The Warrior Sports/New Balance deal demonstrated that perfectly and whilst the American’s away ensembles have often been boundary pushing, every home kit since 2012 has been blissfully simple.
This new kit, which will hopefully start a new era at Anfield under manager Jurgen Klopp, is no different, although perhaps Liverpool have played it too safe this time.
Manchester City (5/10)
The writing was on the wall for any Nike contracted club when the world’s biggest apparel producer rolled out their ‘Vapor’ kits for the recent European Championships. Insisting that all their clients wear the same design is just lazy, made ten times worse, sadly, when the arrangement of main body and sleeves being two different shades is simply dreadful.
Incredibly, this design has been selected for City and it’s awful, made even worse when paired with white socks a shame as City’s traditional sidekick to their famous light blue, which has been relegated from the shirt just to fit in with a manufacturer’s template.
Manchester United (7/10)
A slow burner for me, I can see what they’ve tried to do and again, individuality should be applauded, but perhaps the execution of a two tone shirt has let United and adidas down.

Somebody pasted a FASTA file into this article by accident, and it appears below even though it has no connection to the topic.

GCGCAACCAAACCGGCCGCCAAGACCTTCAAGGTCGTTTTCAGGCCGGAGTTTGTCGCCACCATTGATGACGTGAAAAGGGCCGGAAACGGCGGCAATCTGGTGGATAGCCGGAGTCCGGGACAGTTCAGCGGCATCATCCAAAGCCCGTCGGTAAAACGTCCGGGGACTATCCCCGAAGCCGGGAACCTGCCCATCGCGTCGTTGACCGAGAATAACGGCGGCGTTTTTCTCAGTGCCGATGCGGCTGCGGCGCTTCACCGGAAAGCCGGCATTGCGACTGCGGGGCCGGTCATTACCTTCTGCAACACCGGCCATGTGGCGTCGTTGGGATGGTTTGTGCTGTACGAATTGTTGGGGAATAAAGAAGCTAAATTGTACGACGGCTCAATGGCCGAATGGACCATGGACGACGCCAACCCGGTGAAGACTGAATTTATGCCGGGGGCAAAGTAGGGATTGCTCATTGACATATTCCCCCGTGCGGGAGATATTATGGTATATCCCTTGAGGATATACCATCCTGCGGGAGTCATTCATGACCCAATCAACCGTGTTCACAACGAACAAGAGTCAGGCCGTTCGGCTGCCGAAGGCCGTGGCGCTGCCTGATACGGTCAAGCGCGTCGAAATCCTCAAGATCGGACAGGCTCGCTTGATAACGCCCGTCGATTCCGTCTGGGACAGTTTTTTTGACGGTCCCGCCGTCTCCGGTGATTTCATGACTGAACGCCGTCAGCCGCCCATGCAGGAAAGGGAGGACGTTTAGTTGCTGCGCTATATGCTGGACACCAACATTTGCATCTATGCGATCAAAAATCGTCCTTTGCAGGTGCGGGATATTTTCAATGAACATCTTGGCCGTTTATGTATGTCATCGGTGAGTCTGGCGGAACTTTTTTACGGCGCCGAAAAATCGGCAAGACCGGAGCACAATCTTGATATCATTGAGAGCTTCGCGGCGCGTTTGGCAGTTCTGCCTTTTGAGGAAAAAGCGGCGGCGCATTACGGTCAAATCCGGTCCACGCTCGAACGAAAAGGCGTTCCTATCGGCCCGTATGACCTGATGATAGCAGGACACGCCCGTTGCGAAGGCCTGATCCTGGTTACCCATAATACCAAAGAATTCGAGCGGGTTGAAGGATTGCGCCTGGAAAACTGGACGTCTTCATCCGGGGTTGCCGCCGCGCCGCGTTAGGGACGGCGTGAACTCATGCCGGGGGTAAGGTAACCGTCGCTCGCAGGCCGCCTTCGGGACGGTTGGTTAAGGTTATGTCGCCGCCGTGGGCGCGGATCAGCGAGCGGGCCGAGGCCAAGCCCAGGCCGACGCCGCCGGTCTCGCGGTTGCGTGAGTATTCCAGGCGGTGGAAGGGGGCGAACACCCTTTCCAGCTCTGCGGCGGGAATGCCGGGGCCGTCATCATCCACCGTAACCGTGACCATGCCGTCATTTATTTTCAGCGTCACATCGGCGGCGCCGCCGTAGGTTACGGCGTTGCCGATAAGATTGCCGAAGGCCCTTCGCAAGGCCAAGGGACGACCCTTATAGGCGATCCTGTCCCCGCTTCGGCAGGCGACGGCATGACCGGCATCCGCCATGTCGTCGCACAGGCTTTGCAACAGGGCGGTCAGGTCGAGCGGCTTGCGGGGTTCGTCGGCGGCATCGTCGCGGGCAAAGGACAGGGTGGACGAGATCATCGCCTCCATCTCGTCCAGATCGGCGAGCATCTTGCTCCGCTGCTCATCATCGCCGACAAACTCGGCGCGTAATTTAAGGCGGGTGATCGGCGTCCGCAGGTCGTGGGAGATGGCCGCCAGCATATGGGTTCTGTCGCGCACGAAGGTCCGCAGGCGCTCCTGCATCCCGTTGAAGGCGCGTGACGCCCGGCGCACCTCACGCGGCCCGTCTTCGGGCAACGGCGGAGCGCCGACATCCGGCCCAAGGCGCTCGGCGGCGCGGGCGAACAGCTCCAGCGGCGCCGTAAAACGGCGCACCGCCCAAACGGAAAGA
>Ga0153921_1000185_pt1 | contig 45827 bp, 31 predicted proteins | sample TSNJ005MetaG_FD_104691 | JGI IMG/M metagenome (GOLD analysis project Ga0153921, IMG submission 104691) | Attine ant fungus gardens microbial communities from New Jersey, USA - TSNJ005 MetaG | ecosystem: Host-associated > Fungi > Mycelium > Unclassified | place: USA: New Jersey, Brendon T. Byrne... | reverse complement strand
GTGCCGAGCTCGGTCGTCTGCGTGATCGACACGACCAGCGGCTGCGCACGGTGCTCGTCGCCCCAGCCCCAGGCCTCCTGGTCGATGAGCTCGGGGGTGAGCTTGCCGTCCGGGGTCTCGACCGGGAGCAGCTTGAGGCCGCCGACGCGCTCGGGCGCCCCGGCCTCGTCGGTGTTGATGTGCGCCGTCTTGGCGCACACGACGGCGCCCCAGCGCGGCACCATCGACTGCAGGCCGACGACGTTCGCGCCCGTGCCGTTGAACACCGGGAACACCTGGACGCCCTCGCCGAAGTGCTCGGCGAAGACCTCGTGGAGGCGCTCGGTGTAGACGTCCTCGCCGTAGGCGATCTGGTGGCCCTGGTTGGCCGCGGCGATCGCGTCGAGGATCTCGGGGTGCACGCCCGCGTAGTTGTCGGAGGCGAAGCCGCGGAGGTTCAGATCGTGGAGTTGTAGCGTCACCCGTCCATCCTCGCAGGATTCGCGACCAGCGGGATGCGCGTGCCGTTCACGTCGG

The Old Trafford hierarchy could and should be demanding more from the biggest kit deal football has ever seen, but sadly this design comes up short due to the boring neck arrangement and the halves which aren’t supposed to be halves but are, if you follow!
In spite of this. it’s not all bad as like Chelsea, the makers trademark plays second fiddle to everything else which is rare with any adidas release as the Germans are the kings of branding overkill and Chevrolet’s motif seems to sit better than last year.
Take the ghastly lower body hoop out of this kit and it would be perfectly acceptable, not a patch on some of the arrangements showcased by Errea during Boro’s last Premier League sortie, but acceptable nevertheless.
Why or how anybody thought that the inclusion of a haphazard white block, aimlessly slapped along the lower body, would be a winner is almost incomprehensible, it’s really that bad.
One chain of thought could have been that it was a lukewarm reference to the Teesiders famous white chest band, but take a look at Nottingham Forest’s away kit and you will see that this is just an off the peg adidas design which has been rolled out to more than one club.